Fig. 3. Selective AF relay.

The sensitivity of the circuit depends upon the voltage gain of the IC and upon the maximum positive feedback that may be employed (through adjustment of potentiometer R6) before the setup oscillates. Response is limited in general to the audio-frequency spectrum, since beyond about 20 kHz, leakage through stray capacitances in the twin-T net work degrades performance of this network.

This selective AF relay will be attractive particularly to users who need several control channels, each operated at a different control frequency. The separate-channel circuits are greatly simplified by the small-sized relay-IC combinations.


Fig. 4 shows the connections for a sensitive IC relay actuated by sound. This is not a selective circuit, but is an arrangement that is capable of operating from sounds be tween 100 Hz and 5 kHz in frequency.

The IC may be any operational amplifier having high volt age gain and wide frequency response. The microphone (MIC) is preferably a low-impedance unit. (If a high-impedance microphone is to be used, the IC should have FET input; otherwise, a FET amplifier stage must be operated ahead of the IC.)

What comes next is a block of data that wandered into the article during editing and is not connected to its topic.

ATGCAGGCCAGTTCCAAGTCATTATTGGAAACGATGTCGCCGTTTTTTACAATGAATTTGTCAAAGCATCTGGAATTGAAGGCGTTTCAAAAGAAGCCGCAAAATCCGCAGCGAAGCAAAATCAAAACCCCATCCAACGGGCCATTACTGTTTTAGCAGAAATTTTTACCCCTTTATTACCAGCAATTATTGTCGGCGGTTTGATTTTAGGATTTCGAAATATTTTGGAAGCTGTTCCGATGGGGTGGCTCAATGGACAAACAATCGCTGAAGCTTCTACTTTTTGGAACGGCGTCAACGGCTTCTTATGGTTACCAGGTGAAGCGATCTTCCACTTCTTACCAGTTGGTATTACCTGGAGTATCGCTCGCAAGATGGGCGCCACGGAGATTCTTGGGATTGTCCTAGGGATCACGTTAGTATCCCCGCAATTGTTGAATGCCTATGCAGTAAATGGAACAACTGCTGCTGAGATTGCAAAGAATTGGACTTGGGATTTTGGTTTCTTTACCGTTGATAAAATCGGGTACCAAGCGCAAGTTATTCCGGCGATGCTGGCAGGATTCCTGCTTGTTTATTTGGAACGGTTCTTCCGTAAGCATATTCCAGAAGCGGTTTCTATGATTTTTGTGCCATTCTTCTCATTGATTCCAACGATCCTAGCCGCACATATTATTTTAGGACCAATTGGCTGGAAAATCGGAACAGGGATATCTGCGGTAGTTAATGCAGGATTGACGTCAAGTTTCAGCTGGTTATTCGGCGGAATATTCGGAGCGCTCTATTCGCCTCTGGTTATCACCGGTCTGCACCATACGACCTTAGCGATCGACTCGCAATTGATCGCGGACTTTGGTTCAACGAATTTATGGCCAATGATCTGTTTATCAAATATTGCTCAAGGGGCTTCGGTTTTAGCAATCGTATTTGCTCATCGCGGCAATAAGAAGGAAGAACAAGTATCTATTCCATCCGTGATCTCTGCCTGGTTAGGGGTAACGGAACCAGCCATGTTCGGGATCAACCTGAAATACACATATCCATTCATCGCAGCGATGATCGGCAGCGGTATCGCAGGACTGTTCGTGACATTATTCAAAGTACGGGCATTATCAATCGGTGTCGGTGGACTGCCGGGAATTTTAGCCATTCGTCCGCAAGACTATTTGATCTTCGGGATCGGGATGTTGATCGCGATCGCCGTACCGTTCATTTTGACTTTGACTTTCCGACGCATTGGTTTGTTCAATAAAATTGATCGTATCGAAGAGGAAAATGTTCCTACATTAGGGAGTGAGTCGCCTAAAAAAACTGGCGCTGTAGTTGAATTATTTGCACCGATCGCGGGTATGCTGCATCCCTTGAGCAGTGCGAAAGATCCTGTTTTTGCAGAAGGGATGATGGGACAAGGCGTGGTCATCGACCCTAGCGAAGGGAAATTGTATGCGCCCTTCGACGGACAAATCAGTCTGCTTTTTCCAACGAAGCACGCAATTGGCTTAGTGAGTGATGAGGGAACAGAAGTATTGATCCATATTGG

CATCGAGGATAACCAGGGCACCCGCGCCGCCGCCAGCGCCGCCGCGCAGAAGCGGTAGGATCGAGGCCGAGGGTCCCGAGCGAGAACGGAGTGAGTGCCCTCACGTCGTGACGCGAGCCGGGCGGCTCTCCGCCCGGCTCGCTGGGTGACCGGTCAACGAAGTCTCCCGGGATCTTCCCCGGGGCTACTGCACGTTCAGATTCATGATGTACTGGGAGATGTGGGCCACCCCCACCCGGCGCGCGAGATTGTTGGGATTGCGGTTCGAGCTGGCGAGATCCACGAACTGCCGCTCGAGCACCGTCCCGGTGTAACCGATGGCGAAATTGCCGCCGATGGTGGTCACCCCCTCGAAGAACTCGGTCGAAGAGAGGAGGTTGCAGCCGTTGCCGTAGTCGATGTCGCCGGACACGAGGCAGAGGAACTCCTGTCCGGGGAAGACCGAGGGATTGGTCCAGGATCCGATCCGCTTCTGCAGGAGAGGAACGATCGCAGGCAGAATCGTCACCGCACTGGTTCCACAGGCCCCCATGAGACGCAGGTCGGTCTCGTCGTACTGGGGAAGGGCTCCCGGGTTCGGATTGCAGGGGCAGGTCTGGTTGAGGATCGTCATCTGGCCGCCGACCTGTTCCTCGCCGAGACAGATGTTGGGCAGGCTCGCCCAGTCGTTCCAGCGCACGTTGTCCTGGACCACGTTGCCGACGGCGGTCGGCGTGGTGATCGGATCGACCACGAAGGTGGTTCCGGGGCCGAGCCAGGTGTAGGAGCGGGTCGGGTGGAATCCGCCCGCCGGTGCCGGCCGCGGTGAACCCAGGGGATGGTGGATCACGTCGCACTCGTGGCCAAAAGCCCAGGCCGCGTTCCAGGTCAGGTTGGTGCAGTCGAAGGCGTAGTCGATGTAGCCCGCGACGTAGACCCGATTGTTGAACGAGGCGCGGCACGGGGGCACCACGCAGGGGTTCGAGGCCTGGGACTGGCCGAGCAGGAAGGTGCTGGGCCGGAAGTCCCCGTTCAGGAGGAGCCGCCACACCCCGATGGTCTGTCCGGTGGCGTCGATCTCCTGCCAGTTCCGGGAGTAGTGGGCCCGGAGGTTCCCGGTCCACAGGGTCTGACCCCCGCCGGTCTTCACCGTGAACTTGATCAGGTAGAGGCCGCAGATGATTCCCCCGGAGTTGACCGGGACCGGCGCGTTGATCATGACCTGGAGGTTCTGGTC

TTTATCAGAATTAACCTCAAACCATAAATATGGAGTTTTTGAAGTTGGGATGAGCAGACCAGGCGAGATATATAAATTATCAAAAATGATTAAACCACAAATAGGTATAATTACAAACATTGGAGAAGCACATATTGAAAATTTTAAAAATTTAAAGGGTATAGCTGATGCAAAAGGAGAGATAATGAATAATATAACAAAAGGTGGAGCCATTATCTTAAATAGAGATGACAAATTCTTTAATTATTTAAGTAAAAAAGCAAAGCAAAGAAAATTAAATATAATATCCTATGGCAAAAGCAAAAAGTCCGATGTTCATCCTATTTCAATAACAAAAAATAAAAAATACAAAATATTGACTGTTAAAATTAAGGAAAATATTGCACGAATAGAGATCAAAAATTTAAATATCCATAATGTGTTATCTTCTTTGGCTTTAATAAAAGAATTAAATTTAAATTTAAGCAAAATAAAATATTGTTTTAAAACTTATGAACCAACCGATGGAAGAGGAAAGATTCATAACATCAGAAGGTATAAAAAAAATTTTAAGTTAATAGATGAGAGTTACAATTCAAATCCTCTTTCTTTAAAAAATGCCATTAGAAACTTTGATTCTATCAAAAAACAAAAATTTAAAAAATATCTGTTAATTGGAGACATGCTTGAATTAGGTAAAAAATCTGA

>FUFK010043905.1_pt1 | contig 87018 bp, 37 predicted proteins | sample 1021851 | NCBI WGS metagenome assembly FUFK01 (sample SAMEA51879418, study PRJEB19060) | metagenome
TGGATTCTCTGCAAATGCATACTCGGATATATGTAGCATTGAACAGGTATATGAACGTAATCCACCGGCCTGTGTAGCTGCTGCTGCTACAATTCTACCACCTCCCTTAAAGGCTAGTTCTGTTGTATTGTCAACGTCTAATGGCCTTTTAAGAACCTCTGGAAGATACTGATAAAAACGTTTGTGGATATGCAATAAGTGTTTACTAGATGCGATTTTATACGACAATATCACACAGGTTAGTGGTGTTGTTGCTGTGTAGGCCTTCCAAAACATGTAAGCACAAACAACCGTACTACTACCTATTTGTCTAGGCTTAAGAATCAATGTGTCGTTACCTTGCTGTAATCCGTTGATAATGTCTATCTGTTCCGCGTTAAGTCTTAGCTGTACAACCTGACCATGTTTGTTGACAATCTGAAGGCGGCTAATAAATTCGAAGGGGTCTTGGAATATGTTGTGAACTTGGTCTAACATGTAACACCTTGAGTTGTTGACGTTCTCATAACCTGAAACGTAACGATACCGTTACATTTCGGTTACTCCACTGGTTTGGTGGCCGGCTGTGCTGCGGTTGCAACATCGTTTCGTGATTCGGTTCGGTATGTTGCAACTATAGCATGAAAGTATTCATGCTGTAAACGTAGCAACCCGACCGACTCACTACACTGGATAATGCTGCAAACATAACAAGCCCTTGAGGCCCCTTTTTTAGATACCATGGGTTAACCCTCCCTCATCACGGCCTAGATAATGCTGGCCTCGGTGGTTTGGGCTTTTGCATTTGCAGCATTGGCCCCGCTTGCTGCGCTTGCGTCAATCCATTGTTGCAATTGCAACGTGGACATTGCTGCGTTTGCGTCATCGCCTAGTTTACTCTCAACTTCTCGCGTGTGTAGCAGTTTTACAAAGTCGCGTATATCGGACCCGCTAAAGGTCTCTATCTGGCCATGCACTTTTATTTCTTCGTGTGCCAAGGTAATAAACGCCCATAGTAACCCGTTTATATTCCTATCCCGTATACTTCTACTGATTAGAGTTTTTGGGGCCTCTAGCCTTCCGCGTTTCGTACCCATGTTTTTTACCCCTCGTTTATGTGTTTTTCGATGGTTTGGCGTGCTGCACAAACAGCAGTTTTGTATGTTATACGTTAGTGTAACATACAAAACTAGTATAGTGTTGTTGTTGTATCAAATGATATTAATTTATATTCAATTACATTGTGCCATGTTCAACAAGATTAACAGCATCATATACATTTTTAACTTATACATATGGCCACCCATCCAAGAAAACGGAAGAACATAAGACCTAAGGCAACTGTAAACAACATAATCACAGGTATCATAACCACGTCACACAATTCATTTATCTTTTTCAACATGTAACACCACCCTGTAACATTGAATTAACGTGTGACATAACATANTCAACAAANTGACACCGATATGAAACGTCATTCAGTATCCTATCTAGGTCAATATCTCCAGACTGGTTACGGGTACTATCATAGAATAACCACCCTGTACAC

Fig. 4. Sound-operated relay.

The ac output of the amplifier is rectified by the dual-diode (Xl-X2) combination (the diodes may be small-signal silicon or germanium units), and the resulting direct current deflects the relay. The latter may be a 1-mA, 1000-ohm unit, such as that employed in the AF/RF relay, Fig. 2. Coupling capacitor C1 serves principally for DC blocking and should be high (e.g., 10 µF), and C2 serves as a relay bypass unit (typically 10 µF). For simplicity, the entire circuit given in Fig. 2 may be used in this application simply by connecting the microphone to the signal-input terminals. If gain control is desired, a suitable potentiometer may be connected between stages of the IC. When selective operation is desired, as when the relay is to be actuated by a whistle of particular pitch, the IC amplifier may be tuned to the required pitch by means of a twin-T negative-feedback network (see Fig. 3 and Section 3).


The applications of capacitance relays and touch-plate relays are well known and need no repetition here. The actual construction of such a relay, however, is greatly simplified through use of an IC, which supplies the high sensitivity obtained from a large number of separate stages usually assembled for such relay operation. Fig. 5 shows a sensitive setup that may be used either as a capacitance relay or a touch-plate relay.